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Updated: Mar 28, 2022

I consider myself a reasonably good driver. After all, I have been a legally licensed driver for 45 years and, if you add two years for being licensed to ride a 50cc motorcycle at the age of sixteen, that brings the total to 47. But, as I had started “borrowing” my mom’s car for illicit moonlight flits around the sleepy suburbs of Lakefield in Benoni a little earlier than that, I suppose it’s fair to say that I have been on the road for just shy of half a century.

In all that time, I can only recall four occasions when I got a vehicle stuck to the point that I needed assistance to free it – and they were all wickedly embarrassing.

In the original article that I wrote for this issue, I went into some detail explaining how, on several occasions I had ended up in desperately embarrassing situations due to fundamental miscalculations of my driving skills in inclement conditions. As these incidents often involved bona fide A grade South African celebrities who would probably not want the details of these ridiculous events made public, I am rather grateful to the layout team who decided to hack this piece to fit the paltry space allocated to my potentially award-winning missive. (I am sure that I will get over it in time…)

Luckily, over the years, I have become more adept at avoiding a repeat of this type of event. I have lived and worked in wild places where four-wheel drive was mandatory, and I am confident in my ability to keep an off-road vehicle moving in the right direction no matter what the circumstances. That’s why I feel particularly embarrassed about what happened just off the beaten track in Ballito the other day.

Jeep stuck in the mud
Saved by the Ballito Jeep Club

We have a particularly antisocial German Shepherd that we prefer to exercise away from other dogs. Since the beginning of lockdown, we have been walking him on a tract of land next to the M4 that is currently being developed. There is a network of tracks that are fairly easily navigated in the Jeep Wrangler that our furry friends enjoy travelling in, but you need to be aware of varying conditions depending on the weather.

It had rained heavily for days before we set off with the dogs on our regular Saturday morning jaunt and, as I had done the route many times before, I wasn’t really concentrating on the condition of the track. If I had been, I might have noticed that the rain had washed a deep drift of mud down the slope that I had to cross to reach our intended destination. To make matters worse, there were some deep erosion channels across the track that I had to swerve sharply to avoid. The swerve was partly successful. I avoided hitting the worst of the dongas, but the Jeep was now further down the slope where the deepest mud had accumulated. A frantic shift to low range did little to help. The forward motion of the vehicle slowed and then it ground to a halt as the wheels dug in up to the chassis and there we were – firmly stuck in the mud. The dogs were absolutely loving it and Sue tactfully took them for a long walk while I tried to work out a way of getting out of this predicament. There are many 4x4 marques currently on the market and each has its own allure. But there is nothing to touch the bond that exists between Jeep owners. They say it’s a Jeep thing and despite the truly awful support that the brand generally receives from its dealerships in South Africa, those who own them, generally love them. There’s even a special Jeep wave – a subtle raising of the thumb, index and forefinger of the right hand on the steering wheel – as I said, it’s a Jeep thing.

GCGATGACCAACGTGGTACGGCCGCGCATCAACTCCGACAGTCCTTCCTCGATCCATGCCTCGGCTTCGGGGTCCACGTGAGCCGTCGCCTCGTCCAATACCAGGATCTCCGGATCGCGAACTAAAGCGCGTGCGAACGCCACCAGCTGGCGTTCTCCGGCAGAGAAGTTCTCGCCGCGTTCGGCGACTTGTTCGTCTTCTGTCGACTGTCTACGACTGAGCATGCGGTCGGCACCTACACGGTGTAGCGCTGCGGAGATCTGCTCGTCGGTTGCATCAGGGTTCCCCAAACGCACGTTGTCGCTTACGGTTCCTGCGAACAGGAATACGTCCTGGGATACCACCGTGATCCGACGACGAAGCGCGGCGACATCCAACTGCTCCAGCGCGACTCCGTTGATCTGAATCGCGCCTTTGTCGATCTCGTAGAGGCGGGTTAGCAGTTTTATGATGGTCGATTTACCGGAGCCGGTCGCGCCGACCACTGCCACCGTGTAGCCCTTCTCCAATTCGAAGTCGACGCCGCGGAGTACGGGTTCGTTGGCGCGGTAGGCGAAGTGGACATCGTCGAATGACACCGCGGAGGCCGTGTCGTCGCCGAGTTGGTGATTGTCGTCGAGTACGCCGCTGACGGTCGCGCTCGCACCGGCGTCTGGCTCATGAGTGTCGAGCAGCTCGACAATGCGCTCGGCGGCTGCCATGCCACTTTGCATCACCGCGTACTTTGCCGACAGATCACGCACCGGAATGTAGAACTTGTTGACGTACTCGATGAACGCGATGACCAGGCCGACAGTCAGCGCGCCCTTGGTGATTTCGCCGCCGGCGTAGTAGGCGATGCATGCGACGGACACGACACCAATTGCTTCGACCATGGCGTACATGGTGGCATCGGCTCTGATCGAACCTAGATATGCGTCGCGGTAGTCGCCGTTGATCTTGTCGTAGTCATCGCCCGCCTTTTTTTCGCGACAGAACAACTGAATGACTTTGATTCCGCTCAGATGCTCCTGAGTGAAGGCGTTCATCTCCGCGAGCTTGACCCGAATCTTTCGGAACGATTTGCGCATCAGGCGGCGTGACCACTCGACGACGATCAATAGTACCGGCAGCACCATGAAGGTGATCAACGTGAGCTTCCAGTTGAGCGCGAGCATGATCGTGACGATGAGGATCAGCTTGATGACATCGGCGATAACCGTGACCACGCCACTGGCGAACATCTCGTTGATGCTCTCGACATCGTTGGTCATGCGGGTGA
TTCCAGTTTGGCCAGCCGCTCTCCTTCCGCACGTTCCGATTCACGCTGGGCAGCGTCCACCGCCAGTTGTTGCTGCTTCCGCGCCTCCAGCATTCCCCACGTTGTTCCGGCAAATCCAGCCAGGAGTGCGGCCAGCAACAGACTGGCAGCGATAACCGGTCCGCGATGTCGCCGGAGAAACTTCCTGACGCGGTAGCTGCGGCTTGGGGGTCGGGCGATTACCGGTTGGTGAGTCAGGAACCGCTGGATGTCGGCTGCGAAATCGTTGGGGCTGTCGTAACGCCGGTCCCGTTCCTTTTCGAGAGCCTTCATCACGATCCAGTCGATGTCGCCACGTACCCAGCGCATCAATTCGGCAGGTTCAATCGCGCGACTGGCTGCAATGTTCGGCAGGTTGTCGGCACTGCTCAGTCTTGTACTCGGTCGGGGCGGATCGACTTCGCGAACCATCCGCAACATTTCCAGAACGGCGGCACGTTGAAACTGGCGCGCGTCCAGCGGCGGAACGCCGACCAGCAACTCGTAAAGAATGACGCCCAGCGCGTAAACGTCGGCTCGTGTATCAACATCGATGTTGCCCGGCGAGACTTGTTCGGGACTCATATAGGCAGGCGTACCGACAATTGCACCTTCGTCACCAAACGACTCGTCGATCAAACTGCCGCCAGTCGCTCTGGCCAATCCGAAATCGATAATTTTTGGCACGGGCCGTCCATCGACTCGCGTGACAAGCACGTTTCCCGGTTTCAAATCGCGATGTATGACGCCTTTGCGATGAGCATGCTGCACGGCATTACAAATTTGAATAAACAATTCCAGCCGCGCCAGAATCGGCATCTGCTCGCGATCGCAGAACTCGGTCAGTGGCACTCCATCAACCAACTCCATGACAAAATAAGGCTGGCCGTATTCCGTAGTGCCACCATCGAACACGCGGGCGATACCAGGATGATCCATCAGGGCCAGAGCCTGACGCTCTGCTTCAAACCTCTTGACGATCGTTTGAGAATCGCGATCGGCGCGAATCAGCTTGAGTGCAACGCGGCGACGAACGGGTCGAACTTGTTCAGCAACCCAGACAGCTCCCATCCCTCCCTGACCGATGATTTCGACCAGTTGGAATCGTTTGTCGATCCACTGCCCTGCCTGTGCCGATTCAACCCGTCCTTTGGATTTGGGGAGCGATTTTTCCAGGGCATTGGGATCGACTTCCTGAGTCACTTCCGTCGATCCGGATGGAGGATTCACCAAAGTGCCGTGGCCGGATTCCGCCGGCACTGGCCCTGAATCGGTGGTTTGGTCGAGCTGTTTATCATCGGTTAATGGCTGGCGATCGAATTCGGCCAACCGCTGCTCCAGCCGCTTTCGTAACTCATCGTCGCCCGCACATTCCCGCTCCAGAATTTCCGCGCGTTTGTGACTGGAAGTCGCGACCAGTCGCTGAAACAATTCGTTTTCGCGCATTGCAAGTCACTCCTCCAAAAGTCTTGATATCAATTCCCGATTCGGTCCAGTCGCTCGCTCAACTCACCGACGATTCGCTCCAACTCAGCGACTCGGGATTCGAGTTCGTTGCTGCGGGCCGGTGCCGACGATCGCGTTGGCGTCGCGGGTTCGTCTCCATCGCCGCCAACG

That’s why I knew that I could call on the guys in the local Jeep club for help. Albie de Wit was at a birthday celebration, but he made a call to Charl Lensley, president of the Ballito Jeep Club and the rescue was on. I gave Charl vague directions to my patch of mud and, true to form, he dropped everything and hit the rescue trail. Never in my life have I been so happy to see that bright yellow jeep approaching from a distance. It was like the scene in the Westerns when the cavalry arrives. Charl and his assistant performed a textbook recovery, the video of which is available on our Life & Style Facebook page which makes it look effortless. It’s amazing what experience and technique can achieve.

Charl is a gentleman and although he said all the right things, he couldn’t quite conceal his amusement at the way I had so totally and absolutely cocked up a lovely Saturday morning. Sue was wonderfully supportive but also hugely amused at my total and utter embarrassment. And the dogs…well, they loved every minute of it and can’t wait to get stuck in the mud again. I hate to tell them, but it’s never going to happen!


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